|President James Monroe|
Calhoun originally was a candidate for President of the United States in the election of 1824. After failing to win the endorsement of the South Carolina legislature, he decided to be a candidate for Vice President. Although no presidential candidate received a majority in the Electoral College and the election was ultimately resolved by the House of Representatives, the Electoral College elected Calhoun vice president by a landslide. Calhoun served four years under John Quincy Adams, and then in 1828, won re-election as Vice President running with Andrew Jackson. He thus became one of two vice presidents to serve under two different presidents.
Calhoun opposed an increase in the protective tariff. While Vice President in the John Quincy Adams administration (1825–1829), Andrew Jackson's supporters devised a high tariff legislation that placed burdensome duties on selected New England imports. Frustrated, Calhoun returned to his South Carolina plantation to write "South Carolina Exposition and Protest", an essay rejecting the centralization philosophy. Calhoun proposed the theory of a concurrent majority through the doctrine of nullification —- "the right of a State to interpose, in the last resort, in order to arrest an unconstitutional act of the General Government, within its limits."
|President Andrew Jackson|
Jackson, who supported states' rights but believed that nullification threatened the Union, opposed it. Calhoun differed from Jefferson and Madison in explicitly arguing for a state's right to secede from the Union, as a last resort, in order to protect the liberty and sovereignty. James Madison rebuked supporters of nullification, stating that no state had the right to nullify federal law.
In May 1830, Jackson discovered that Calhoun had asked President Monroe to censure then-General Jackson for his invasion of Spanish Florida in 1818. Calhoun was then serving as James Monroe's Secretary of War (1817–1823). Jackson had invaded Florida during the First Seminole War without explicit public authorization from Calhoun or Monroe. Calhoun's and Jackson's relationship deteriorated. The feud between him and Jackson heated up as Calhoun informed the President that he risked another attack from his opponents. They started an argumentative correspondence, fueled by Jackson's opponents, until Jackson stopped the letters in July 1830.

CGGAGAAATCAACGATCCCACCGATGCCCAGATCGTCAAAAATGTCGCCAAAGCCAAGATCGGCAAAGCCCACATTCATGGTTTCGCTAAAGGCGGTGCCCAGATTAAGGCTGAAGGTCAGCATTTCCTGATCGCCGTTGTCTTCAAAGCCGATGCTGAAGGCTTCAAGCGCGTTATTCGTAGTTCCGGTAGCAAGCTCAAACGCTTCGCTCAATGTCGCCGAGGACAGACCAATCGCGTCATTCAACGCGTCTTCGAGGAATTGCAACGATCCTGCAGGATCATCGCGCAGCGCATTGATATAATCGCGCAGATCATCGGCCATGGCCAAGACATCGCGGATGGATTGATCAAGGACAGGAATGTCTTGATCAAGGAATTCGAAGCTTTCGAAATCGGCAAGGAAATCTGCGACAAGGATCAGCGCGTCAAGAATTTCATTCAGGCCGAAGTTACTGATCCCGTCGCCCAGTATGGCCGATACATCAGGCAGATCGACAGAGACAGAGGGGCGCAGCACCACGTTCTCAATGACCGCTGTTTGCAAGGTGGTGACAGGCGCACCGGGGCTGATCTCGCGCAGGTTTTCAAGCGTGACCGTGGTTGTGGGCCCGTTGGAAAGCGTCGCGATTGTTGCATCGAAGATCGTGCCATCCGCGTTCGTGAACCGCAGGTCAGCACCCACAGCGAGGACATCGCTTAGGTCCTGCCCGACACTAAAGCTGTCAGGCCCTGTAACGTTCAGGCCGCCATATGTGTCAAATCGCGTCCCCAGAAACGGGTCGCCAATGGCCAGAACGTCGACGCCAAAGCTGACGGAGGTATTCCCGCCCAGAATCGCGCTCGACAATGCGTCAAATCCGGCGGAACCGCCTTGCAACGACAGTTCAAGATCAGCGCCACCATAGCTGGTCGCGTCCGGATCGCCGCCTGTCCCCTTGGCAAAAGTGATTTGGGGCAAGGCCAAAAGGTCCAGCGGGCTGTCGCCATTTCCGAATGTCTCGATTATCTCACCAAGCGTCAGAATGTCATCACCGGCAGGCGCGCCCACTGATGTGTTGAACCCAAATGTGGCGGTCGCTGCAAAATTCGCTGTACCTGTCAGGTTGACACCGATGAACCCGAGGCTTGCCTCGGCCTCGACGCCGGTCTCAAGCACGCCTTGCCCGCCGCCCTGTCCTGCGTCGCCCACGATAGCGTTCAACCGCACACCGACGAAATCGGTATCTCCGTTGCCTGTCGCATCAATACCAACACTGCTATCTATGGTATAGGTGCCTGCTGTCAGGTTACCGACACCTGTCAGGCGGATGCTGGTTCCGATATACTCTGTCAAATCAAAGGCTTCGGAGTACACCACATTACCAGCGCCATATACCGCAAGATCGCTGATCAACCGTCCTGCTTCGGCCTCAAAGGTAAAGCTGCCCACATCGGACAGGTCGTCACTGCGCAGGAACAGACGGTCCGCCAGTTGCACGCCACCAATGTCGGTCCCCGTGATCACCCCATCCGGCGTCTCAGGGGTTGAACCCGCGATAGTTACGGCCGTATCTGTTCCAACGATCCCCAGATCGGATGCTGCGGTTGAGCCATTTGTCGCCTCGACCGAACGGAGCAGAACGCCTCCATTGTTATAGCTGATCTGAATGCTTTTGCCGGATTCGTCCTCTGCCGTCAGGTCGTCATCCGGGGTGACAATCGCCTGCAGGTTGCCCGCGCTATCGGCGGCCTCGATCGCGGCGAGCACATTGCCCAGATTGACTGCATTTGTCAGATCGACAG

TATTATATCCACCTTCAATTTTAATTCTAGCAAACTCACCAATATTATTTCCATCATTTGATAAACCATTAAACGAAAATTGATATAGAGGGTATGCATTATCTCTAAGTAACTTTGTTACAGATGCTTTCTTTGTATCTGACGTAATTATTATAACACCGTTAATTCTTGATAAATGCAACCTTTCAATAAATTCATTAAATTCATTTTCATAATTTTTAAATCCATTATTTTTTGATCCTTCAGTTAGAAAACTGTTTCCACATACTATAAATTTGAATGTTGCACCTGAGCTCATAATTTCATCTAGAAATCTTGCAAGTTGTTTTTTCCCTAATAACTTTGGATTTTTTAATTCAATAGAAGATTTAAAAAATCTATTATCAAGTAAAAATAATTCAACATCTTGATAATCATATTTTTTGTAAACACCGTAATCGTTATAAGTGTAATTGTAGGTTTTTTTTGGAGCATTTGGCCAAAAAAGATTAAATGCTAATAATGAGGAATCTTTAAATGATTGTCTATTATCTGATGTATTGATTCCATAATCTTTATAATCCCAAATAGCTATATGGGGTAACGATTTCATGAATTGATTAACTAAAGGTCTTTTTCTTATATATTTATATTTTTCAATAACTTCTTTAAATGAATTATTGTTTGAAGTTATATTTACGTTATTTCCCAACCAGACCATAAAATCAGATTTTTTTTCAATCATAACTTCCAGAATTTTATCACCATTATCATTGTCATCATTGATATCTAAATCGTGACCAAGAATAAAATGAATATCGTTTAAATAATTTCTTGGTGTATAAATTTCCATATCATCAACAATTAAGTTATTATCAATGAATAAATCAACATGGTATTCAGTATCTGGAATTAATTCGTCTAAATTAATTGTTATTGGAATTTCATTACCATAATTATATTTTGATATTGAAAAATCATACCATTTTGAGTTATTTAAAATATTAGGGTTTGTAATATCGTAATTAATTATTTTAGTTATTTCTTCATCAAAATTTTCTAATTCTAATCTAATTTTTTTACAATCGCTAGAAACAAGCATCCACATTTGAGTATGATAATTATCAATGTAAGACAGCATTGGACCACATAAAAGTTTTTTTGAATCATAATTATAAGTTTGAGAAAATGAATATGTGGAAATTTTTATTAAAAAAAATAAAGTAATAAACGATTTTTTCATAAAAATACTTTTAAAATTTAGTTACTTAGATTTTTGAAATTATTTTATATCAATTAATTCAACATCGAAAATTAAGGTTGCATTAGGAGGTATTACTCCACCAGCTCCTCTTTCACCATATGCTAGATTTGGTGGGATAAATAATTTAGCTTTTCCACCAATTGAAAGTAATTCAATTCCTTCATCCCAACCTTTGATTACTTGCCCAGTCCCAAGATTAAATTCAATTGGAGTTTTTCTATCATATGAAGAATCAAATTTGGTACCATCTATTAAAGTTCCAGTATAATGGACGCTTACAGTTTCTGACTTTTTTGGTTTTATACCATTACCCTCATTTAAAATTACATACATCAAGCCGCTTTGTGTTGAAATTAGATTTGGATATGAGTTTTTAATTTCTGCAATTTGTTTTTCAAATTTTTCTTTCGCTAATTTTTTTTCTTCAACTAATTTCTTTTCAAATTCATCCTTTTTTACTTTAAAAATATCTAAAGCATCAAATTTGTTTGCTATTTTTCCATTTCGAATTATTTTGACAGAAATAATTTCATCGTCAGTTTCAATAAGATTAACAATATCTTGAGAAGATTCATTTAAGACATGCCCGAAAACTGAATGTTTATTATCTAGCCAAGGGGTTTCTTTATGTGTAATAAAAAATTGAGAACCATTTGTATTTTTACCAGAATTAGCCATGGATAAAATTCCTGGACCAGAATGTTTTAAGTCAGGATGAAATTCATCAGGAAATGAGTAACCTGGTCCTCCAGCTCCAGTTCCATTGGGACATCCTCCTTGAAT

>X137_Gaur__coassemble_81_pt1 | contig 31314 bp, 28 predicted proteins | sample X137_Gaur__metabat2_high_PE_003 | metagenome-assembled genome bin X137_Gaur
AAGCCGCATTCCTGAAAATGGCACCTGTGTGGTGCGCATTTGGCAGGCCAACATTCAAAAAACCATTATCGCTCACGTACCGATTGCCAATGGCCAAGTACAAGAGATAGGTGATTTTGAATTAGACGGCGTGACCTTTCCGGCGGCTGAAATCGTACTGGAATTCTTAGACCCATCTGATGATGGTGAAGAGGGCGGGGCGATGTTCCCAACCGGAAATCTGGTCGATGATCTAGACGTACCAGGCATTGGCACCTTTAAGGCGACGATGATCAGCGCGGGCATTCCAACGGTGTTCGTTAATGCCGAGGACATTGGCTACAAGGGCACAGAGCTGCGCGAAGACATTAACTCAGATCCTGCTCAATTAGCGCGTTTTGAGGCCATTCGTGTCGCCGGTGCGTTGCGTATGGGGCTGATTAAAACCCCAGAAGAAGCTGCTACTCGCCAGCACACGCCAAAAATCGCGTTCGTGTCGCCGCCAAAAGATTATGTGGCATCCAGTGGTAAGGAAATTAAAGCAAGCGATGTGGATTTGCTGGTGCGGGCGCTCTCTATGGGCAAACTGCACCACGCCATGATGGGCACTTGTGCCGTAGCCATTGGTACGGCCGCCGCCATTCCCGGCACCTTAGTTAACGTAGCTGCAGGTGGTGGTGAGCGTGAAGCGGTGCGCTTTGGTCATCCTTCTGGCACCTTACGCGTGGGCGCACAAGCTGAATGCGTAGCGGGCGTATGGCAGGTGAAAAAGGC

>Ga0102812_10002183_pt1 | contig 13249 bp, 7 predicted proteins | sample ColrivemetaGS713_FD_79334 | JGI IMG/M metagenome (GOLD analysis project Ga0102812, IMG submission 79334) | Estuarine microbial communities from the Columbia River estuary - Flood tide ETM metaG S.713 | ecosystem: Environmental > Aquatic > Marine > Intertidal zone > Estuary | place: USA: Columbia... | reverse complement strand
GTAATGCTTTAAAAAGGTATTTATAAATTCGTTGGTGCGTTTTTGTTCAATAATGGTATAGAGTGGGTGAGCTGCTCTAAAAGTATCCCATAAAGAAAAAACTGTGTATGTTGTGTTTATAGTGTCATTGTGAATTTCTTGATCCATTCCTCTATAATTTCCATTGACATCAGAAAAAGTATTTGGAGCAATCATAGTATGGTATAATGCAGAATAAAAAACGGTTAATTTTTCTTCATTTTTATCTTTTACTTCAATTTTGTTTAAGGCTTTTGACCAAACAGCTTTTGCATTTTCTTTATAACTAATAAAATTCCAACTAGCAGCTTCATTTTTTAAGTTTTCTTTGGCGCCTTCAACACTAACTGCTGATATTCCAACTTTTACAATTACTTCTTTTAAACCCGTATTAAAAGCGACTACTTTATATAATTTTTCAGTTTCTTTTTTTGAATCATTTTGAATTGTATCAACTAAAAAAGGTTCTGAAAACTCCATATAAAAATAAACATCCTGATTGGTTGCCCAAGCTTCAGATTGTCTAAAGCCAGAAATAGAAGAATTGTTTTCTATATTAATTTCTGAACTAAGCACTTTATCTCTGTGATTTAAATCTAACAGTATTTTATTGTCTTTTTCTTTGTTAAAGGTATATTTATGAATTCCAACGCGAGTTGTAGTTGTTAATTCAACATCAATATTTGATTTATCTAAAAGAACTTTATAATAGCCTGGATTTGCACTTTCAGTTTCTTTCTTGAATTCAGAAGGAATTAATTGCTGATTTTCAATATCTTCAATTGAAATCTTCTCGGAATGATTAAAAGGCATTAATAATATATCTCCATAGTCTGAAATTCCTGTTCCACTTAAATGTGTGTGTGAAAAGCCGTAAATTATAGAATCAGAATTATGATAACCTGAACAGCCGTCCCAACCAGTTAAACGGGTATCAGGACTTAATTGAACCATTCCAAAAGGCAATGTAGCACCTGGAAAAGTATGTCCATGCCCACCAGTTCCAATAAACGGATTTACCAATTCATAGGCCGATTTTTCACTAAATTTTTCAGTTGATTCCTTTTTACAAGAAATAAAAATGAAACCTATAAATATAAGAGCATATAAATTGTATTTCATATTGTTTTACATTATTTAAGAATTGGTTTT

Floride's actions put her husband in an awkward position, but he acquiesced in her decision because he regarded social protocol as her rightful sphere of authority and because he knew that nothing he did or said would shake her resolve. The president, who considered Eaton "more like a son to me than anything else"—and later pronounced Peggy "chaste as a virgin"—was sorely offended. His outrage was compounded by memories of his late wife, Rachel, who had suffered a fatal heart attack after hearing the vicious attacks on her character that the Adams camp had circulated during the presidential campaign.
The "Petticoat War" split the cabinet for well over a year, with Van Buren emerging the winner. The shrewd and gallant widower had conspicuously entertained the Eatons and orchestrated the cabinet's resignation to resolve the impasse.
Following Calhoun's resignation as Vice President and election to the United States Senate, his wife, Floride, to their plantation, "Fort Hill," resuming her former status as a plantation mistress. His daughter, Anna Maria, moved to Washington, D.C. in 1835 to be a copyist for her father. Before her marriage to Thomas Clemson, Anna said to a house maid, “You who know my idolatry, for my father, can sympathize with my feelings.”
|Fort Hill Plantation House|
|Map of Fort Hill Plantation|
|Senator John Calhoun|
A year later in the Senate (January 10, 1838), Calhoun repeated this defense of slavery as a "positive good": "Many in the South once believed that it was a moral and political evil; that folly and delusion are gone; we see it now in its true light, and regard it as the most safe and stable basis for free institutions in the world."
Calhoun rejected the belief of Southern Whigs such as Henry Clay that all Americans could agree on the "opinion and feeling" that slavery was wrong, although they might disagree on the most practicable way to respond to that great wrong.
Calhoun’s last Senate speech was delivered on March 4, 1850, by Senator James Mason of Virginia. Calhoun, dying of tuberculosis, was too ill to read his own speech. He had to be helped into the Senate chamber to listen to his friend Mason. At that time, Congress was involved in a long debate over the admission to statehood of California and several issues relating to slavery.
Calhoun died of tuberculosis at a boarding house in Washington, D.C. in March 1850. He was sixty-eight years old.
Senator Thomas Hart Benton refused to speak at the April 5 memorial service in the Senate chamber; Calhoun was "not dead," he maintained. "There may be no vitality in his body, but there is in his doctrines." Senator Daniel Webster, one of the official mourners chosen by the Senate to accompany Calhoun's body to South Carolina, could not bring himself to perform this awkward and painful task. He took his leave from Calhoun at the Virginia landing as the funeral party departed for the South.
|$100 bill issued by Confederate States of America, bearing image of Calhoun, November 1862|
|Anna Maria Calhoun Clemson|